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4 thoughts on “To Learn From History We Must First Know It.

  1. With respect, I believe it is ingenious to slant articles towards major improvement if medication and ‘talking-cures” are followed. It is false hope.

    Even with this treatment of schizophrenia followed faithfully by the patient is never even near the person he/she would have been without the illness. The vast majority of them remain single, socially disabled, unable to work and challenged in many other ways. And this treatment can make no real physical difference in the illness or ever find the cause for them..

    I understand that doctors want to put a good face on incurable diseases but unless we face the real disabilities schizophrenia brings to its young victims. governments will keep mental illnesses on a “not- so- bad” disease list unlike like cancer, cardiac diseases, strokes . So society and governments will not fund the basic scientific brain research to find the cure that we haven’t looked hard enough yet to find.

    Somewhere, sometime we have to be perfectly candid about the destruction of their brains and the horror that truth eventually brings to victims and their loving families. .

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    1. june conway beeby, i undestand the pessimism, but past nonperformance, as past performance, does not rule the future. It is a time of much reseach in new directions, using new and more powerful lab tools. the field will be unrecognizable in a decade. RDoC will do that!

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    2. I totally agree with Dr. Dawson and June Conway. I am a nurse of 38 years and mother to my dear son who has schizophrenia. He struggles with all the above mentioned issues that June has commented on…although he is currently agreeing to take his medication, it by no means decreases his delusional thinking in regards to such important areas as to find a sense of purpose in work, self support and the social aspects of caring for himself throughout his adult life. He is extremely introspective and intuitive in so many surprising ways. It is difficult to understand why his brain does not allow him to perform other higher functions that our society demands of him. I pray for great scientific minds, researchers to continue to work at finding the connections that are failing in the minds of these wonderful young people caught in the prime of their lives.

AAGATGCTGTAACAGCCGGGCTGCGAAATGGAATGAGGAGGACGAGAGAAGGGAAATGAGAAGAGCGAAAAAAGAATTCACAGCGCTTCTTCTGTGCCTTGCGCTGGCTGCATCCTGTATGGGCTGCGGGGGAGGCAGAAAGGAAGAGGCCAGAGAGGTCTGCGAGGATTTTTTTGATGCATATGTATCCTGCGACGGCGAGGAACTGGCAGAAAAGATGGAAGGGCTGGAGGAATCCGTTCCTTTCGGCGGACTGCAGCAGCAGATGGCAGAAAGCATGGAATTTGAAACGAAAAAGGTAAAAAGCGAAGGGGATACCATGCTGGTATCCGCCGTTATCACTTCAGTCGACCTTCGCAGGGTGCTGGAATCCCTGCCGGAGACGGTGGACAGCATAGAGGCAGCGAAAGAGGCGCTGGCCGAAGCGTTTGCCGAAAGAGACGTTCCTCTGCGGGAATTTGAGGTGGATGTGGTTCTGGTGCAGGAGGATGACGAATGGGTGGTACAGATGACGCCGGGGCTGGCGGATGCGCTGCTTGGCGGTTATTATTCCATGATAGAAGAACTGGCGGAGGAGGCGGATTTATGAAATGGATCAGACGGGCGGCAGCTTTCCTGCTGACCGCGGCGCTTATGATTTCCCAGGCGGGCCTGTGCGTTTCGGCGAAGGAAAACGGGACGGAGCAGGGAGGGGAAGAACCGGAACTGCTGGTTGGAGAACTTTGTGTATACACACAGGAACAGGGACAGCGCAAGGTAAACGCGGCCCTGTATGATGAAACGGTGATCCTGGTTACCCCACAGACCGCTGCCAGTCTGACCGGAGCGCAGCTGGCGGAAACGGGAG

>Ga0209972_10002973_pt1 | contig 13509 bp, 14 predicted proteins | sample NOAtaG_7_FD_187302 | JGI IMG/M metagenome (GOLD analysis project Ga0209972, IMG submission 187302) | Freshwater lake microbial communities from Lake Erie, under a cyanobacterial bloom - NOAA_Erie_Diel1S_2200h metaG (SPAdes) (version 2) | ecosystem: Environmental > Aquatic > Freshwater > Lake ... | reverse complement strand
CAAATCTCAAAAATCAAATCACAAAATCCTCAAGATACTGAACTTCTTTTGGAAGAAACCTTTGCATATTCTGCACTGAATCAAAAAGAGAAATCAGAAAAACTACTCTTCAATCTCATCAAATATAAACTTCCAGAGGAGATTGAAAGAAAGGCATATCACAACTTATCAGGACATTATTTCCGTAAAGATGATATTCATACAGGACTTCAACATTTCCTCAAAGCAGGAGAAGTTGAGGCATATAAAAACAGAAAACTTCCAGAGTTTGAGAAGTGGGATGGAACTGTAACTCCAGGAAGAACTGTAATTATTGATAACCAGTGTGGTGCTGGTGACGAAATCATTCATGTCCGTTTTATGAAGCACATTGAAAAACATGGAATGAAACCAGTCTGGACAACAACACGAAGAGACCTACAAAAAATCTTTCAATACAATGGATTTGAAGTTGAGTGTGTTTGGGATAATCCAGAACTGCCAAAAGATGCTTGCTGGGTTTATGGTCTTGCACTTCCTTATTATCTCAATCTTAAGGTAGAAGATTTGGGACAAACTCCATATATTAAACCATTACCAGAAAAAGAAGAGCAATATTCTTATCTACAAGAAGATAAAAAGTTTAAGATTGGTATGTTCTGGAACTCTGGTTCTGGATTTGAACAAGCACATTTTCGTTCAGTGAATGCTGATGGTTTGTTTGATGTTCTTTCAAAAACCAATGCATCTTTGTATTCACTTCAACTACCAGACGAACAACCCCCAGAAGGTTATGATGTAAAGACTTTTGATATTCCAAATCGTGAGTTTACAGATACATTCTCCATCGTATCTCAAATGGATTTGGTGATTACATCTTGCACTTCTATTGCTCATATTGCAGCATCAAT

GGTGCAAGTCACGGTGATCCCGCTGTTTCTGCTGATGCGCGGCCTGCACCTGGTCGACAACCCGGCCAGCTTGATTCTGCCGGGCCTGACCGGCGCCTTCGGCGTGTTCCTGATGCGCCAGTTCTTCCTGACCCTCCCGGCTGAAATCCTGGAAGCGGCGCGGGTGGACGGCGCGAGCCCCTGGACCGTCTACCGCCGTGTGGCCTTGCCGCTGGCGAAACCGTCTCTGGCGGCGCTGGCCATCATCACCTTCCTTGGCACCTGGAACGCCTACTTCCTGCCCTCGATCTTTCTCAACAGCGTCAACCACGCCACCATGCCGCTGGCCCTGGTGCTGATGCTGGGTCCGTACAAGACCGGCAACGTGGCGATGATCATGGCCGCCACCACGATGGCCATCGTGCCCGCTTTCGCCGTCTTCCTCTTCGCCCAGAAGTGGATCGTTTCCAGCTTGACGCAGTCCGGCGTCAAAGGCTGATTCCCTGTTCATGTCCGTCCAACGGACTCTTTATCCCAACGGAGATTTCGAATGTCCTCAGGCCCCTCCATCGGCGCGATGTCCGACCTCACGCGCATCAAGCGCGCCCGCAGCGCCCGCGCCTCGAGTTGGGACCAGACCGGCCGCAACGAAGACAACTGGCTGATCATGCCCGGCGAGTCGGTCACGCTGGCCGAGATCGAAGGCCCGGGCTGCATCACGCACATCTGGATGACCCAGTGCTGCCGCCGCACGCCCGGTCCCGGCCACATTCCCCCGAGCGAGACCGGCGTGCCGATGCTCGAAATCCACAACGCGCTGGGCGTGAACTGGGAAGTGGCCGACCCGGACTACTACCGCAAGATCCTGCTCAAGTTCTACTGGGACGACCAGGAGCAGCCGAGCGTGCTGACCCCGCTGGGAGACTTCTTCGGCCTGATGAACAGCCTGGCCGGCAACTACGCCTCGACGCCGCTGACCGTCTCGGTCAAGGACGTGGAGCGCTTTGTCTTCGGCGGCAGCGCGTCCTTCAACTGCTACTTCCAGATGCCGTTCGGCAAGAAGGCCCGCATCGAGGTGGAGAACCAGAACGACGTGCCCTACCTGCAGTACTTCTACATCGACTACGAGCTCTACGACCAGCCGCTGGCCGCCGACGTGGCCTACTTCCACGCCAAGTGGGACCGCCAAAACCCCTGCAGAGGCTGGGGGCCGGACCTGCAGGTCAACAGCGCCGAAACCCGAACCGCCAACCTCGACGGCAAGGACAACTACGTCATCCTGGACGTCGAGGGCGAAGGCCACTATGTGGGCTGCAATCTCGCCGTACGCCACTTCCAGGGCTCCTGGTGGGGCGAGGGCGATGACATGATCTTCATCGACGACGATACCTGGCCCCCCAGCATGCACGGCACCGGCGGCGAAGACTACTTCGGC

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    3. I am not so pessimistic as June. My son has schizoaffective disorder, and without the advent of newer meds, I think he would not be alive today. While he fits Junes description of “single, socially disabled, unable to work …” he seems reasonably happy. He lives as well as he can given his huge disability. He recently acquired a cat and is learning all over again about responsibility and being needed and having someone greet him at the door. He plays golf well and enjoys all our family functions.

      Of course he is not the person he would have been without the illness. He started off just fine and even graduated from University before the disease took hold and all his dreams vanished. But he is alive! And where there is life there is hope — given by people like Dr Dawson and Dr E Fuller Torrey and societies like BCSS and Pathways clubhouse here in Richmond BC.

      It is a scourge of a terrible disease and when things are not going well horror is a good way to describe it. But I am thankful for the meds that let him live well today.